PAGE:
Being Reflective

I have been engaging in two activities in recent days and weeks that have me thinking about what is to be reflective as a teacher.  First, I have been recording my band a lot lately.  More than ever before I have been sitting down and really trying to listen carefully to what my band sounds like via these recordings.  It is amazing what you hear when you force yourself to really listen to what is happening in rehearsal each day.  I am discovering many great things in my daily rehearsals and I am also discovering a long list of things that I want to correct and improve upon.  The second activity that has me thinking is the opportunity I have this year to watch other teachers in their classrooms in my role as a Lead Teacher in my building.  I have found it incredibly insightful to be able to watch my colleagues work with young people.  Every teacher that I am able to observe has a unique skill set that challenges me to look at my own teaching in a new way.

I have always considered myself a reflective teacher who was willing to confront the brutal facts (a term from Jim Collins’ book “Good to Great”) of my own teaching.  With that being said, both of these activities have caused me to really take a hard look at the strategies I am using in my classroom every day.  I have seen teachers doing some incredible differentiation in their classrooms and it makes me wonder if I do that as well as I should be.  I definitely have some students who would benefit from some differentiated strategies in my classroom, but the nature of the large ensemble that is my class makes it difficult.  Each time I record my band and listen back to it I find things that need attention.  I am fortunate to work with very talented students and I know that we have something close to perfection within us.  But, is that really what I value?

So, I’m being more reflective.  That’s a good thing, right?  Well, there is certainly a lot of good coming out of the time I spend reflecting, but I also find that it has it’s perils.  For instance, during this period of high reflection I have found myself less confident in my day to day teaching.  While I hate to admit that, it’s true.  I find myself questioning my strategies on a teaching front and my ears on a musical level.  I often feel great about how my band sounds until I sit with those recordings for a while and I recognize all of the things that could be improved.  I believe that I know how to motivate my students really well until I see someone else do it even better.  What I am coming to believe is that I have to actively monitor the way I reflect.  I have to see these opportunities to reflect as part of an organic growth to my teaching.  I have to celebrate the positive things that I am finding when I reflect as well as the areas that I find to improve upon.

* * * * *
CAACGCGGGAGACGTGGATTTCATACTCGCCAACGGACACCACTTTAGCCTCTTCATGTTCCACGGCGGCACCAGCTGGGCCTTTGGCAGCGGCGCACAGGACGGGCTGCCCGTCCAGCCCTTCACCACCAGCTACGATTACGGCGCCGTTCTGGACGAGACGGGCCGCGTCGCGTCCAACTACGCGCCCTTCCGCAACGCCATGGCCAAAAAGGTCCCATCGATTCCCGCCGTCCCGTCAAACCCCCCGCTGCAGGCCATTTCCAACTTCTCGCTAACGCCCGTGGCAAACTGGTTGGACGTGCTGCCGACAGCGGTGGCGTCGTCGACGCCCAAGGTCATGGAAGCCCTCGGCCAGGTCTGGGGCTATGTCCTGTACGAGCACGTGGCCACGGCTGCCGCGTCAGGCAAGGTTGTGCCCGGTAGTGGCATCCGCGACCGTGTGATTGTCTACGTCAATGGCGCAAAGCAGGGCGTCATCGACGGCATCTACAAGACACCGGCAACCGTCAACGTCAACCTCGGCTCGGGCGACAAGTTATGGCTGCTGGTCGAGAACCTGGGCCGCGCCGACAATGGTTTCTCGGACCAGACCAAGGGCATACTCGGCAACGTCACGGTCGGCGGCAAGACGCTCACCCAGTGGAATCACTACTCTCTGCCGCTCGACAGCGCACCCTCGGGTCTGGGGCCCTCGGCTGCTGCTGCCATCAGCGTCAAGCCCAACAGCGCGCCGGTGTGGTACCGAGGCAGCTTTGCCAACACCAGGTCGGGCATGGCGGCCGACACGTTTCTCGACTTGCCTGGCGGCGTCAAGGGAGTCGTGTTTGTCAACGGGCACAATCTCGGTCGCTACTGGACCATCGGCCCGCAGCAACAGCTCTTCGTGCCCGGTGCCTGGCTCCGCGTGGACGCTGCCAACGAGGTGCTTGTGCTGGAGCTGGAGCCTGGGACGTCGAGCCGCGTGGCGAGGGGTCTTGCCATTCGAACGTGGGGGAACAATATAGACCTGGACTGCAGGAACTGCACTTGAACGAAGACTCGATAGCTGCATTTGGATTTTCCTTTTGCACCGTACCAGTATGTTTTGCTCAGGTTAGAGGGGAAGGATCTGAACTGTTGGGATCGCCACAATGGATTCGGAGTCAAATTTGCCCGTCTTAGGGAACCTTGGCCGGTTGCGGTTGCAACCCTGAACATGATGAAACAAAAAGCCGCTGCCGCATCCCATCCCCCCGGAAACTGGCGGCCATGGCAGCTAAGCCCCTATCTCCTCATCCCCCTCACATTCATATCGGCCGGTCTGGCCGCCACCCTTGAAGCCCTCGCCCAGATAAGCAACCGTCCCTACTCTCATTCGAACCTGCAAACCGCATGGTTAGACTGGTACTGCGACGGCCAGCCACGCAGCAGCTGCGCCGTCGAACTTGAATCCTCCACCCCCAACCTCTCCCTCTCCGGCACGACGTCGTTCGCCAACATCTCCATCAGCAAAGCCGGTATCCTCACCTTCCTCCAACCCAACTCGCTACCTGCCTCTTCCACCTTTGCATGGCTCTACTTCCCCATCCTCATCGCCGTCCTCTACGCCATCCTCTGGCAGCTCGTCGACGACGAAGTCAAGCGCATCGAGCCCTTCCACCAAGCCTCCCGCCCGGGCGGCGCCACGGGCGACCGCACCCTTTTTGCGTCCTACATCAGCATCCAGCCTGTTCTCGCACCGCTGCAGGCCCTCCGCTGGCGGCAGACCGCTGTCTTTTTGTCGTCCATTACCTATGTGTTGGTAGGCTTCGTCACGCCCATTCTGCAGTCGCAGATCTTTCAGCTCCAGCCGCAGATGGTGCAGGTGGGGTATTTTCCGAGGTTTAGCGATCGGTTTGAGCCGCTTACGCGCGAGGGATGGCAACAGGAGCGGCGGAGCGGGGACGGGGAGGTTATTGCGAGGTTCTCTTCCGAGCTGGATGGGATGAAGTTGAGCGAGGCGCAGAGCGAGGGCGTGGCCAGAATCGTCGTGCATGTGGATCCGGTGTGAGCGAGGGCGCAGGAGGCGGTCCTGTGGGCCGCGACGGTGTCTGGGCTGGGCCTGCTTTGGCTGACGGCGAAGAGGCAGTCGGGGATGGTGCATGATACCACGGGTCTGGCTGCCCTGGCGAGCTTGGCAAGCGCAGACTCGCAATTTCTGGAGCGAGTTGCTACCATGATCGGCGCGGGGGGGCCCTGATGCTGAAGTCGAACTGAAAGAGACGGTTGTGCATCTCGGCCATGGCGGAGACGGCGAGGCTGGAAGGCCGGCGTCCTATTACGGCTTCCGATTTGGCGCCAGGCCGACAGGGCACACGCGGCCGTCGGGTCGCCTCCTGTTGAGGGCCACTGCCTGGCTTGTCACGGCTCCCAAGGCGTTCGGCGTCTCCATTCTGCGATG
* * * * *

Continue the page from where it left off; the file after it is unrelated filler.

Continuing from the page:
Change comes slowly, particularly to those of us who have been teaching for 20 or so years.  It’s good to reflect.  I know that I won’t get better without this kind of reflection and there is no doubt that I have become a better teacher because of the opportunities I have had to watch great teachers in action.  But, I also have to embrace the things that I have always done well.  I encourage everyone to be reflective, but be sure to look into the mirror and appreciate what you do well.  It’s not about change for the sake of change, it’s about embracing growth.


1 Comment

  1. Yes growth is about understanding where you are at the moment and listening to the atmosphere around you to see how you can incorporate that new info. New info may not be new at all but just re-emphasized due to another instance where we have the opportunity to read apt our present presentation. Whether we upgrade or approach or decide to retro-activate something previously set aside. It’s all about call and response to what is happening around us. When we fail to respond we are now stagnant and on the precipice of falling into rigidity.

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